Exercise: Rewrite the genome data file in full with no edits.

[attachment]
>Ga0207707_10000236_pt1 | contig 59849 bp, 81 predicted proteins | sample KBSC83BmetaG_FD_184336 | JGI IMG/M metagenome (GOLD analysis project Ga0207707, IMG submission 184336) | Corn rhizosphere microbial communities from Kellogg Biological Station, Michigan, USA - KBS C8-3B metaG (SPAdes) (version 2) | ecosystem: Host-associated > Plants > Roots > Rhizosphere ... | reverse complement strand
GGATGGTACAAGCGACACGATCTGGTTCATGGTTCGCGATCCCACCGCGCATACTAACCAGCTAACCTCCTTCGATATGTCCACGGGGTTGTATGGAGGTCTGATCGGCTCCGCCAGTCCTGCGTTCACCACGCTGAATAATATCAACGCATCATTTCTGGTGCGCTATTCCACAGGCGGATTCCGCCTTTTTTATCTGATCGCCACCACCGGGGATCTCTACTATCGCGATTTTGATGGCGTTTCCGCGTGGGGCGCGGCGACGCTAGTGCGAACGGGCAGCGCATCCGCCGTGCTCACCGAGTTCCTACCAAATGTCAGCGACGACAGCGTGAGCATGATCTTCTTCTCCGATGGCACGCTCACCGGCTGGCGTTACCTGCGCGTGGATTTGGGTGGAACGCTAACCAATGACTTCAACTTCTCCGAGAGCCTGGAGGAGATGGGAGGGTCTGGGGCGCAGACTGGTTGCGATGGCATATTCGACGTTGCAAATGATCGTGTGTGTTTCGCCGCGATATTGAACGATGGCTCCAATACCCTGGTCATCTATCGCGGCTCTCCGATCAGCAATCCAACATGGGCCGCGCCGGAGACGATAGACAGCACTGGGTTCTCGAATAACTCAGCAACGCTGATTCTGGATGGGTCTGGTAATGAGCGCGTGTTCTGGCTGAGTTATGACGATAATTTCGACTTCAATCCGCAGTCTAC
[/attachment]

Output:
>Ga0207707_10000236_pt1 | contig 59849 bp, 81 predicted proteins | sample KBSC83BmetaG_FD_184336 | JGI IMG/M metagenome (GOLD analysis project Ga0207707, IMG submission 184336) | Corn rhizosphere microbial communities from Kellogg Biological Station, Michigan, USA - KBS C8-3B metaG (SPAdes) (version 2) | ecosystem: Host-associated > Plants > Roots > Rhizosphere ... | reverse complement strand
GGATGGTACAAGCGACACGATCTGGTTCATGGTTCGCGATCCCACCGCGCATACTAACCAGCTAACCTCCTTCGATATGTCCACGGGGTTGTATGGAGGTCTGATCGGCTCCGCCAGTCCTGCGTTCACCACGCTGAATAATATCAACGCATCATTTCTGGTGCGCTATTCCACAGGCGGATTCCGCCTTTTTTATCTGATCGCCACCACCGGGGATCTCTACTATCGCGATTTTGATGGCGTTTCCGCGTGGGGCGCGGCGACGCTAGTGCGAACGGGCAGCGCATCCGCCGTGCTCACCGAGTTCCTACCAAATGTCAGCGACGACAGCGTGAGCATGATCTTCTTCTCCGATGGCACGCTCACCGGCTGGCGTTACCTGCGCGTGGATTTGGGTGGAACGCTAACCAATGACTTCAACTTCTCCGAGAGCCTGGAGGAGATGGGAGGGTCTGGGGCGCAGACTGGTTGCGATGGCATATTCGACGTTGCAAATGATCGTGTGTGTTTCGCCGCGATATTGAACGATGGCTCCAATACCCTGGTCATCTATCGCGGCTCTCCGATCAGCAATCCAACATGGGCCGCGCCGGAGACGATAGACAGCACTGGGTTCTCGAATAACTCAGCAACGCTGATTCTGGATGGGTCTGGTAATGAGCGCGTGTTCTGGCTGAGTTATGACGATAATTTCGACTTCAATCCGCAGTCTAC